How-to: Get started with Nginx

Follow these steps to install Nginx on Linux and configure PHP support, virtual hosts, HTTP authentication, SSL support, URL rewrites and load balancing.

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Although the most popular Web server in the world is still Apache, Nginx is cutting into that market share in a very significant way. Both versatile and extremely fast, Nginx generally performs faster than Apache right out of the box, especially when serving static content or acting as a reverse proxy server. It's used to serve content for many extremely large-volume websites.

In this how-to, we’ll show you how to get started with Nginx on Fedora, CentOS, and Ubuntu Linux distributions. In addition, we’ll install PHP-FPM to handle dynamic PHP content.

Installing Nginx on Fedora and CentOS

Nginx can run even while Apache is installed on the same system, but we need to make sure Apache is not running at the same time, or at least on the same ports. So let’s make sure Apache isn’t running or set to run at startup. We do that on most Fedora and CentOS installations via the following commands, run as root or with sudo:

$ sudo -i

Alternatively, try this:

$ su –

Now let’s stop Apache and make sure it doesn’t start at boot:

# service httpd stop
# chkconfig httpd off

Those commands should work on all Fedora and CentOS releases, but on later releases using system, you should use the systemd commands:

# systemctl stop httpd.service
# disable httpd.service

Either way, these commands will stop Apache if it’s running and prevent it from starting during a reboot.

Now, let’s install Nginx. To do this, we need to install the EPEL (Extra Packages for Enterprise Linux) and Remi repositories for our release version and architecture.

For CentOS 6 x86_64:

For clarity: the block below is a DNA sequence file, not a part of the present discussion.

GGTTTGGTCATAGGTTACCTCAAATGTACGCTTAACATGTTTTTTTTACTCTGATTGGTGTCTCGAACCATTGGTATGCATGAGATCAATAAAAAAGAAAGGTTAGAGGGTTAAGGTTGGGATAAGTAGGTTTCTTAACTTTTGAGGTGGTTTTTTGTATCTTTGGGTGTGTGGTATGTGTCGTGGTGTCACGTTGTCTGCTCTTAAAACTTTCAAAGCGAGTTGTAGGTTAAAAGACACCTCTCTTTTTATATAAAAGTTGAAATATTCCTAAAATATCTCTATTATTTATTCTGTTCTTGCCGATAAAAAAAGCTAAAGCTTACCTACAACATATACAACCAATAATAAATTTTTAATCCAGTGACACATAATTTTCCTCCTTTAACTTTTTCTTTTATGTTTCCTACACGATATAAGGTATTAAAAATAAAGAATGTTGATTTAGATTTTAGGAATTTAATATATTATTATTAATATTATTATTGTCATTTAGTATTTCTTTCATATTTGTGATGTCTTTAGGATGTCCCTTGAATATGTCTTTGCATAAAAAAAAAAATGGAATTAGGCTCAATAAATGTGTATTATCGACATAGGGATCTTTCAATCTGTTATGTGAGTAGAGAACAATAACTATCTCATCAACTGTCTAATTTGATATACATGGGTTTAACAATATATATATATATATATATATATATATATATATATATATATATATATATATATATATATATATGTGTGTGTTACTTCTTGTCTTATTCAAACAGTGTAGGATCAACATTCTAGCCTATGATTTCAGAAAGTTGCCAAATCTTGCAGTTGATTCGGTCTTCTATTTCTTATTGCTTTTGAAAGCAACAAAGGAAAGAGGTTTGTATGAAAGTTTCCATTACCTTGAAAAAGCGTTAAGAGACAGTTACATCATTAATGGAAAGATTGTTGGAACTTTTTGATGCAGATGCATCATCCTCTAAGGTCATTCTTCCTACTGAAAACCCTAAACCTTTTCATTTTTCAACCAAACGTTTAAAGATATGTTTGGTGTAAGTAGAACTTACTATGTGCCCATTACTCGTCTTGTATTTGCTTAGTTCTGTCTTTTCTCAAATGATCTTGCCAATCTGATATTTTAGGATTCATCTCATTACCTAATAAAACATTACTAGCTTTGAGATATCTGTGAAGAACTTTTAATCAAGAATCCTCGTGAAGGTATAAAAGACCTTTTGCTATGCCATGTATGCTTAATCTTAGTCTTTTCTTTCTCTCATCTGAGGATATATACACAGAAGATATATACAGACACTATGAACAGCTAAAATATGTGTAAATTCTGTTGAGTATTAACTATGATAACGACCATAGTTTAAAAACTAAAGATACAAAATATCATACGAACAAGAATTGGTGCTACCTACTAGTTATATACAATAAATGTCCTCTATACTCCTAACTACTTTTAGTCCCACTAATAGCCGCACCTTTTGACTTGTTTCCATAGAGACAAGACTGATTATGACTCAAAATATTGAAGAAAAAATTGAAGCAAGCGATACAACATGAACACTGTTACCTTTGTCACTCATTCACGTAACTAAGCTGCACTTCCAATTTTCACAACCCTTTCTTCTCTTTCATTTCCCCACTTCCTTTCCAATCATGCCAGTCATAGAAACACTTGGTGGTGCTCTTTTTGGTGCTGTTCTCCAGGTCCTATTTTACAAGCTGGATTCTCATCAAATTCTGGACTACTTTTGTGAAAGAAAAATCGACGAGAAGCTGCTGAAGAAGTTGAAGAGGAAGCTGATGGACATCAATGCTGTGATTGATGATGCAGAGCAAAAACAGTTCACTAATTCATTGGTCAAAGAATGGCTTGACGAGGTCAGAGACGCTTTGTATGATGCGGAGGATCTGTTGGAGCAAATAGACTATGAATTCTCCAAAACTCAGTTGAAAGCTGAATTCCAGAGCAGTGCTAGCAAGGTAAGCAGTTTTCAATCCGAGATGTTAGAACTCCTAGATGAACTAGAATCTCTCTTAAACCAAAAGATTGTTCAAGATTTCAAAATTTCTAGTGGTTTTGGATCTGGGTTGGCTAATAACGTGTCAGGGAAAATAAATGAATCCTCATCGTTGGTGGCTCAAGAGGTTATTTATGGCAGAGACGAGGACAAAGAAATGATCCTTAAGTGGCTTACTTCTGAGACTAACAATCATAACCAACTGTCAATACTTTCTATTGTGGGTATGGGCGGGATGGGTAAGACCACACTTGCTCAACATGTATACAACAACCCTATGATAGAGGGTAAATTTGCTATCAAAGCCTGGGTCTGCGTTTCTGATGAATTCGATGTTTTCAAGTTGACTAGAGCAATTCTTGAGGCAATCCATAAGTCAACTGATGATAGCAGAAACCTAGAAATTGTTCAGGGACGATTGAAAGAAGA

# rpm -Uvh http://rpms.famillecollet.com/enterprise/remi-release-6.rpm http://dl.fedoraproject.org/pub/epel/6/x86_64/epel-release-6-8.noarch.rpm

For CentOS 6 i386:

# rpm -Uvh http://rpms.famillecollet.com/enterprise/remi-release-6.rpm http://dl.fedoraproject.org/pub/epel/6/i386/epel-release-6-8.noarch.rpm

For CentOS 5 x86_64:

# rpm -Uvh http://rpms.famillecollet.com/enterprise/remi-release-5.rpm http://dl.fedoraproject.org/pub/epel/5/x86_64/epel-release-5-4.noarch.rpm

For CentOS 5 i386:

# rpm -Uvh http://rpms.famillecollet.com/enterprise/remi-release-5.rpm http://dl.fedoraproject.org/pub/epel/5/i386/epel-release-5-4.noarch.rpm

Now, we enable the Remi repository for this installation only, and install the packages we need. If you want to enable the Remi repository globally, edit /etc/yum.repos.d/remi.repo and set enabled=1 for the [remi] repository.

# yum --enablerepo=remi install nginx php-fpm php-common

The above command will install everything we need to run PHP through Nginx including the PHP-FPM CGI handler.

For Fedora 17, 18, 19, 20:

# rpm -Uvh http://download1.rpmfusion.org/free/fedora/rpmfusion-free-release-stable.noarch.rpm http://download1.rpmfusion.org/nonfree/fedora/rpmfusion-nonfree-release-stable.noarch.rpm

Now, substitute your release in the following line for <releasenum>:

# rpm -Uvh http://rpms.famillecollet.com/remi-release-<releasenum>.rpm

Thus, for Fedora 20, you would run the following:

# rpm -Uvh http://rpms.famillecollet.com/remi-release-20.rpm

Now, we can install Nginx with yum:

# yum --enablerepo=remi,remi-test install nginx php-fpm php-common php-mysqlnd

This will install everything we need including Apache updates due to some dependencies. That’s normal and won’t impact Nginx.

After installation, we can start Nginx and make sure it’s running:

# service nginx start

Once the service is started, you should be able to point a Web browser to the IP address of your system and see the default “Welcome to Nginx!” page.

Installing Nginx on Ubuntu

First, let’s stop Apache if it’s running and set it to not start at boot:

$ sudo service apache2 stop
$ sudo update-rc.d apache2 disable

On Ubuntu 12.04 LTS and later, we won’t need to add any repositories to install Nginx, because Nginx is a supported package. We can install Nginx and the PHP packages with apt-get:

$ sudo apt-get install nginx php5-fpm

This will install everything we need to get started. After installation, we can start Nginx and make sure it’s running:

$ sudo service nginx start

Once the service is started, you should be able to point a Web browser to the IP address of your system and see the default “Welcome to Nginx!” page.

Configuring Nginx on all platforms